Israel government tested by bill to legalise settler homes

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Jerusalem (AFP)

Israel's government faced its biggest test since 2015 polls Wednesday with a bill to legalise thousands of West Bank settler homes that has drawn international anger and demonstrated the settler movement's power.

A preliminary vote in parliament on the bill that has deeply divided Prime Minister Benjamin Netanyahu's government was expected later Wednesday.

There has been speculation that the bill could even cause the government to collapse -- though a number of analysts caution that a compromise seems more likely for now.

Netanyahu himself opposed the bill pushed by hardline members of his coalition who defied his pleas not to move forward, while the country's attorney general says it will never hold up in court.

But those who support it say the move is urgently needed to protect a Jewish outpost in the occupied West Bank called Amona.

The outpost, where some 40 families live, is under a high court order to be demolished by December 25 because it was built on private Palestinian land.

The bill however goes far beyond legalising Amona and would allow an estimated 2,000 to 3,000 Jewish homes in the West Bank built on Palestinian land to be legalised.

Palestinian landowners would be offered compensation in exchange, but Attorney General Avichai Mandelblit says the move would undermine private property laws.

US President Barack Obama's administration says it is "deeply concerned."

"This would represent an unprecedented and troubling step that's inconsistent with prior Israeli legal opinion and also break longstanding Israeli policy of not building on private Palestinian land," State Department spokeswoman Elizabeth Trudeau said.

The international community considers all Israeli settlements in Israeli-annexed east Jerusalem and the West Bank to be illegal, whether they are authorised by the government or not.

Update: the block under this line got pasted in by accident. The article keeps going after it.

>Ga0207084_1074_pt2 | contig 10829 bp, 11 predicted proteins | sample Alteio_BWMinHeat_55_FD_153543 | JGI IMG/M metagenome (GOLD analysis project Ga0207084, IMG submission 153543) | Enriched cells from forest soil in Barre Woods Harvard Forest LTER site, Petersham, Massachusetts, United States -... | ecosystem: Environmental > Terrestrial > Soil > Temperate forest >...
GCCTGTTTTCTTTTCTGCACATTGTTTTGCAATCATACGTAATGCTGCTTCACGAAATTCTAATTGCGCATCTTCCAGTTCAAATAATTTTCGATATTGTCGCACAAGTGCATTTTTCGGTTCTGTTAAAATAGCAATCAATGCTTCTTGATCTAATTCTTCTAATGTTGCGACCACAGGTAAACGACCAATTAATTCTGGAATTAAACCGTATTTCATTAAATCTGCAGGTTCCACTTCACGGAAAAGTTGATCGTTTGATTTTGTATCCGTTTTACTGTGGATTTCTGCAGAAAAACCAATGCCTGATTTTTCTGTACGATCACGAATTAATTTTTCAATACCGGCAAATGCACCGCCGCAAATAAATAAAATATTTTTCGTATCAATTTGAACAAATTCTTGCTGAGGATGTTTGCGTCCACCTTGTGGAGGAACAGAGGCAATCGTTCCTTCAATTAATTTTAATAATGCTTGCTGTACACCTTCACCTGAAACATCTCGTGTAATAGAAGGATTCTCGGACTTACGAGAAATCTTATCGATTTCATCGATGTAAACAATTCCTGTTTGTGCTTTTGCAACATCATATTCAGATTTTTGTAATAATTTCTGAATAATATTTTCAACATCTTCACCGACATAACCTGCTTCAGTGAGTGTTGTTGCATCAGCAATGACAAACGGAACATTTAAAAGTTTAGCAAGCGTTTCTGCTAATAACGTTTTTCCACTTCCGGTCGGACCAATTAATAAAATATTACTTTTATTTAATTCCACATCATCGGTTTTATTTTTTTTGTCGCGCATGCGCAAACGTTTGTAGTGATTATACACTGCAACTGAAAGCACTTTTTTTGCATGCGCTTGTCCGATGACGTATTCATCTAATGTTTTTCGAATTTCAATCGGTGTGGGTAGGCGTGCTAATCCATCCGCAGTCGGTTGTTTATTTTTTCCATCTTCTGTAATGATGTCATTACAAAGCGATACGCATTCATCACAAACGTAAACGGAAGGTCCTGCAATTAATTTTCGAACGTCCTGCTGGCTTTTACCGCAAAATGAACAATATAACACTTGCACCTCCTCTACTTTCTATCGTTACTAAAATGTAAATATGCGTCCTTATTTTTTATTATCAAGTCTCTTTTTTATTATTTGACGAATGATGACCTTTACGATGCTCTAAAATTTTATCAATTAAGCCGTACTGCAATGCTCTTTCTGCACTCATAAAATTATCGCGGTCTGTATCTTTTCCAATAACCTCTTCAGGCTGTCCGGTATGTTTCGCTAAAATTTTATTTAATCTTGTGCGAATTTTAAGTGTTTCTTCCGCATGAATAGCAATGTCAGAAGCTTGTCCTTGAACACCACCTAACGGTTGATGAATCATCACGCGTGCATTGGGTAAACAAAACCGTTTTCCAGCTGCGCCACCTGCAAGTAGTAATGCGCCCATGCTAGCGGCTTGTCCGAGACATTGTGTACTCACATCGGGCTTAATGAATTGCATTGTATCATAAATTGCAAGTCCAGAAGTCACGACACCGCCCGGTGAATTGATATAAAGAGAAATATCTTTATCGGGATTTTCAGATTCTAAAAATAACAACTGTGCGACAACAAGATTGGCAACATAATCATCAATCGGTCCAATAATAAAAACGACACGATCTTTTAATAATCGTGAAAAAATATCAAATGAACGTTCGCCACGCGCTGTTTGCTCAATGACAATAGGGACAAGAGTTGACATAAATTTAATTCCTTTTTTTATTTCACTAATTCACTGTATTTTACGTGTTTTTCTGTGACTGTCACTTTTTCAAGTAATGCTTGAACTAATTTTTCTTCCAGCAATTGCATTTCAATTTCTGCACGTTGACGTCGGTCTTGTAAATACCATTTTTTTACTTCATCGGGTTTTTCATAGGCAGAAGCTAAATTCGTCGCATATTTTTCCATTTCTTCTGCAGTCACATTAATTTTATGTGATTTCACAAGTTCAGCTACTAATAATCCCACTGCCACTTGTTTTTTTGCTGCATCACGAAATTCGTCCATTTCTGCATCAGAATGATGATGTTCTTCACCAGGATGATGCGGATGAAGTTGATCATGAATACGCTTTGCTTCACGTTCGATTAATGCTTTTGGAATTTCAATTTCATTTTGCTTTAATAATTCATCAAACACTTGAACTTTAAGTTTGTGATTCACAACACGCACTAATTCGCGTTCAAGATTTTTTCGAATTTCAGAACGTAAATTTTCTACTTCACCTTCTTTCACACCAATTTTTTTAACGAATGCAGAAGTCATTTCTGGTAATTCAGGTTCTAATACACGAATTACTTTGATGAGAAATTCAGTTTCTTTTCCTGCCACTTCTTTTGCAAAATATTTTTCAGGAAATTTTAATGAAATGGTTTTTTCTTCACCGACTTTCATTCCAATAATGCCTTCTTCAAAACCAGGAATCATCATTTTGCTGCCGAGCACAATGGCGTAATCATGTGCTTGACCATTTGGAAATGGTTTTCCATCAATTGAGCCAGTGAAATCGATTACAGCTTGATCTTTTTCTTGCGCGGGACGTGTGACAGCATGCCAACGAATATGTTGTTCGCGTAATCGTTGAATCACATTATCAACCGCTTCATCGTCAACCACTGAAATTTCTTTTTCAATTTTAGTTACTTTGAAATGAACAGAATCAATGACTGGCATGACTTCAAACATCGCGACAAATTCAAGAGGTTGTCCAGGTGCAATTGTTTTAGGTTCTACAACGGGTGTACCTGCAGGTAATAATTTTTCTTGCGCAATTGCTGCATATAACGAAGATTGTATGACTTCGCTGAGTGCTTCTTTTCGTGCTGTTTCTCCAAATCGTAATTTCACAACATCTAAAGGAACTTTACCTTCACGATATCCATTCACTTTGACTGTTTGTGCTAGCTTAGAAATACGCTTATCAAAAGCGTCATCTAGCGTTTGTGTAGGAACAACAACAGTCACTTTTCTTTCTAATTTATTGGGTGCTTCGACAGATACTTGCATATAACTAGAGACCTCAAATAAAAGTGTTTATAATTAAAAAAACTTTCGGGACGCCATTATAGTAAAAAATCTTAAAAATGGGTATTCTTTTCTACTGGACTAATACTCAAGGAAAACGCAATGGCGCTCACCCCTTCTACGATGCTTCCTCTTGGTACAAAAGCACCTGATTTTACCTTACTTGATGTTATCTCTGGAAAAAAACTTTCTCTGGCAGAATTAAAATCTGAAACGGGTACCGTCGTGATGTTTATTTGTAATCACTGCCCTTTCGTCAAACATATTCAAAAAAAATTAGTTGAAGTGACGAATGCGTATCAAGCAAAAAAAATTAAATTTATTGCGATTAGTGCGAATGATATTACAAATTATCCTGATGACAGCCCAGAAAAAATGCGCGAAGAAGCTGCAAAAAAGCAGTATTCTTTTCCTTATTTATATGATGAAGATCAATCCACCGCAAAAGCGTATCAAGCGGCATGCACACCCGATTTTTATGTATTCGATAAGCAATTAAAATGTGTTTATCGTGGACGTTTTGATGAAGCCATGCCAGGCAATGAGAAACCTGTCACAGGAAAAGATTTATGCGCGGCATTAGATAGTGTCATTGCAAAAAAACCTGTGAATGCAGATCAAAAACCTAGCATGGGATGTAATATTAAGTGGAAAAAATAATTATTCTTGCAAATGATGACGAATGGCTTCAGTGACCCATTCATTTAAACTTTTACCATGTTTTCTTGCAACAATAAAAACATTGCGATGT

The Israeli government differentiates between those it has approved and those it has not.

The progress of the bill, approved by a committee of ministers on behalf of the government, has demonstrated the power of the settler movement.

Netanyahu's government is seen as the most right-wing in Israeli history, and key members of his coalition advocate annexing most of the West Bank while openly opposing the idea of a Palestinian state.

- Hardliner 'dictated agenda' -

Education Minister Naftali Bennett, who heads the hardline Jewish Home party and has been the driving force behind the bill, has made no secret of his position.

Last week after the election of Donald Trump as president in the United States, he called for the end of the idea of a two-state solution to the Israeli-Palestinian conflict, the basis of years of negotiations.

He said "the era of a Palestinian state is over."

The bill would require three more full parliamentary votes if it passes Wednesday's initial reading. Netanyahu's government currently controls 66 of 120 seats.

Finance minister Moshe Kahlon, whose centre-right Kulanu party holds 10 seats, will be key and he has signalled he may not vote.

Moves have however been underway to find a compromise.

Some Israeli analysts have spoken of the outsized power Bennett has accumulated with the help of the settler movement, saying it could seem Netanyahu was serving in his cabinet rather than the other way around.

Bennett's party has only eight seats in parliament.

But both have little interest in new elections for now, a number of analysts said.

"Bennett knows that it will be difficult to have a government more right-wing than the current one," a government official told AFP on condition of anonymity.

Hanan Cristal, a political commentator for Israeli public radio, said Bennett had "managed to dictate the government's agenda."

"That is a sufficient victory for him," he said.

Others note Israeli governments have fallen for reasons that have seemed illogical.

"That’s the starting point of all our political crises: a lack of logic," wrote Yossi Verter, columnist for Israeli newspaper Haaretz.

There are meanwhile concerns over how any evacuation of Amona will play out, with residents warning they will refuse to leave.